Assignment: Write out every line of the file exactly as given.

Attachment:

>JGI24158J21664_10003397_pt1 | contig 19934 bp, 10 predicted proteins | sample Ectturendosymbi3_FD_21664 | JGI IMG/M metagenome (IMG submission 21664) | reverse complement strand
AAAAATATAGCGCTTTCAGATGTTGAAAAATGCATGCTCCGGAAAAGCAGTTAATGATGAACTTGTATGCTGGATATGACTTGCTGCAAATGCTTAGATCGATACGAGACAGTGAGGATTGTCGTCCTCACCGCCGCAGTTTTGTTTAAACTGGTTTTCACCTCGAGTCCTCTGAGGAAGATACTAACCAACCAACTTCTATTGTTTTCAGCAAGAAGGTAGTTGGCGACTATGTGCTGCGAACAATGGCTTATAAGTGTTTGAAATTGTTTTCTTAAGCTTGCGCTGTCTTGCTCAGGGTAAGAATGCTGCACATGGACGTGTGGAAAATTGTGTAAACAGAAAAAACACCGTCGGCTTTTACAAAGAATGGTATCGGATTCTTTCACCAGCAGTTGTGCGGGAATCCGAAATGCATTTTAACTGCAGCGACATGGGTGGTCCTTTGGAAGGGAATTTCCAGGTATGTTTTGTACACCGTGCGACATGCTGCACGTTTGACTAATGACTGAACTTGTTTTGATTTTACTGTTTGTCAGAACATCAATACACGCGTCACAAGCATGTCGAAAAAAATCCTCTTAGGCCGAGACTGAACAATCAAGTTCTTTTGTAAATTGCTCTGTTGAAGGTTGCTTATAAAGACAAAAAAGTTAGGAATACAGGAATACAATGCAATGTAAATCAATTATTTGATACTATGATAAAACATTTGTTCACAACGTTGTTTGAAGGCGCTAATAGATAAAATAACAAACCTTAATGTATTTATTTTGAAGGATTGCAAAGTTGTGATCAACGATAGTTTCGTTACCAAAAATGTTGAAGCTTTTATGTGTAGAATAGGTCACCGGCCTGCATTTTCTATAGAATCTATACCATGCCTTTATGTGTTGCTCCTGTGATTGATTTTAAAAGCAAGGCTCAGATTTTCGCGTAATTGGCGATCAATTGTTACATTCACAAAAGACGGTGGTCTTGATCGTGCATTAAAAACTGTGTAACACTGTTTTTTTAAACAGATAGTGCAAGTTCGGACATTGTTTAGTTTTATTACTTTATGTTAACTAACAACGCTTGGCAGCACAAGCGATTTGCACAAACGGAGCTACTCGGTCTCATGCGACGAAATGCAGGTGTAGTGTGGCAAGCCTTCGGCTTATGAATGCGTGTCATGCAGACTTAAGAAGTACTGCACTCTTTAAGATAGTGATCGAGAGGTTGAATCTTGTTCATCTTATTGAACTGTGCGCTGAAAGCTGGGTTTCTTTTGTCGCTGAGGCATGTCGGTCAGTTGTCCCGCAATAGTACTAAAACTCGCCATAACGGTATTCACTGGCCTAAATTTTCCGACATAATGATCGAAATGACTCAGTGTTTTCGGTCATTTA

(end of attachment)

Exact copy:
>JGI24158J21664_10003397_pt1 | contig 19934 bp, 10 predicted proteins | sample Ectturendosymbi3_FD_21664 | JGI IMG/M metagenome (IMG submission 21664) | reverse complement strand
AAAAATATAGCGCTTTCAGATGTTGAAAAATGCATGCTCCGGAAAAGCAGTTAATGATGAACTTGTATGCTGGATATGACTTGCTGCAAATGCTTAGATCGATACGAGACAGTGAGGATTGTCGTCCTCACCGCCGCAGTTTTGTTTAAACTGGTTTTCACCTCGAGTCCTCTGAGGAAGATACTAACCAACCAACTTCTATTGTTTTCAGCAAGAAGGTAGTTGGCGACTATGTGCTGCGAACAATGGCTTATAAGTGTTTGAAATTGTTTTCTTAAGCTTGCGCTGTCTTGCTCAGGGTAAGAATGCTGCACATGGACGTGTGGAAAATTGTGTAAACAGAAAAAACACCGTCGGCTTTTACAAAGAATGGTATCGGATTCTTTCACCAGCAGTTGTGCGGGAATCCGAAATGCATTTTAACTGCAGCGACATGGGTGGTCCTTTGGAAGGGAATTTCCAGGTATGTTTTGTACACCGTGCGACATGCTGCACGTTTGACTAATGACTGAACTTGTTTTGATTTTACTGTTTGTCAGAACATCAATACACGCGTCACAAGCATGTCGAAAAAAATCCTCTTAGGCCGAGACTGAACAATCAAGTTCTTTTGTAAATTGCTCTGTTGAAGGTTGCTTATAAAGACAAAAAAGTTAGGAATACAGGAATACAATGCAATGTAAATCAATTATTTGATACTATGATAAAACATTTGTTCACAACGTTGTTTGAAGGCGCTAATAGATAAAATAACAAACCTTAATGTATTTATTTTGAAGGATTGCAAAGTTGTGATCAACGATAGTTTCGTTACCAAAAATGTTGAAGCTTTTATGTGTAGAATAGGTCACCGGCCTGCATTTTCTATAGAATCTATACCATGCCTTTATGTGTTGCTCCTGTGATTGATTTTAAAAGCAAGGCTCAGATTTTCGCGTAATTGGCGATCAATTGTTACATTCACAAAAGACGGTGGTCTTGATCGTGCATTAAAAACTGTGTAACACTGTTTTTTTAAACAGATAGTGCAAGTTCGGACATTGTTTAGTTTTATTACTTTATGTTAACTAACAACGCTTGGCAGCACAAGCGATTTGCACAAACGGAGCTACTCGGTCTCATGCGACGAAATGCAGGTGTAGTGTGGCAAGCCTTCGGCTTATGAATGCGTGTCATGCAGACTTAAGAAGTACTGCACTCTTTAAGATAGTGATCGAGAGGTTGAATCTTGTTCATCTTATTGAACTGTGCGCTGAAAGCTGGGTTTCTTTTGTCGCTGAGGCATGTCGGTCAGTTGTCCCGCAATAGTACTAAAACTCGCCATAACGGTATTCACTGGCCTAAATTTTCCGACATAATGATCGAAATGACTCAGTGTTTTCGGTCATTTA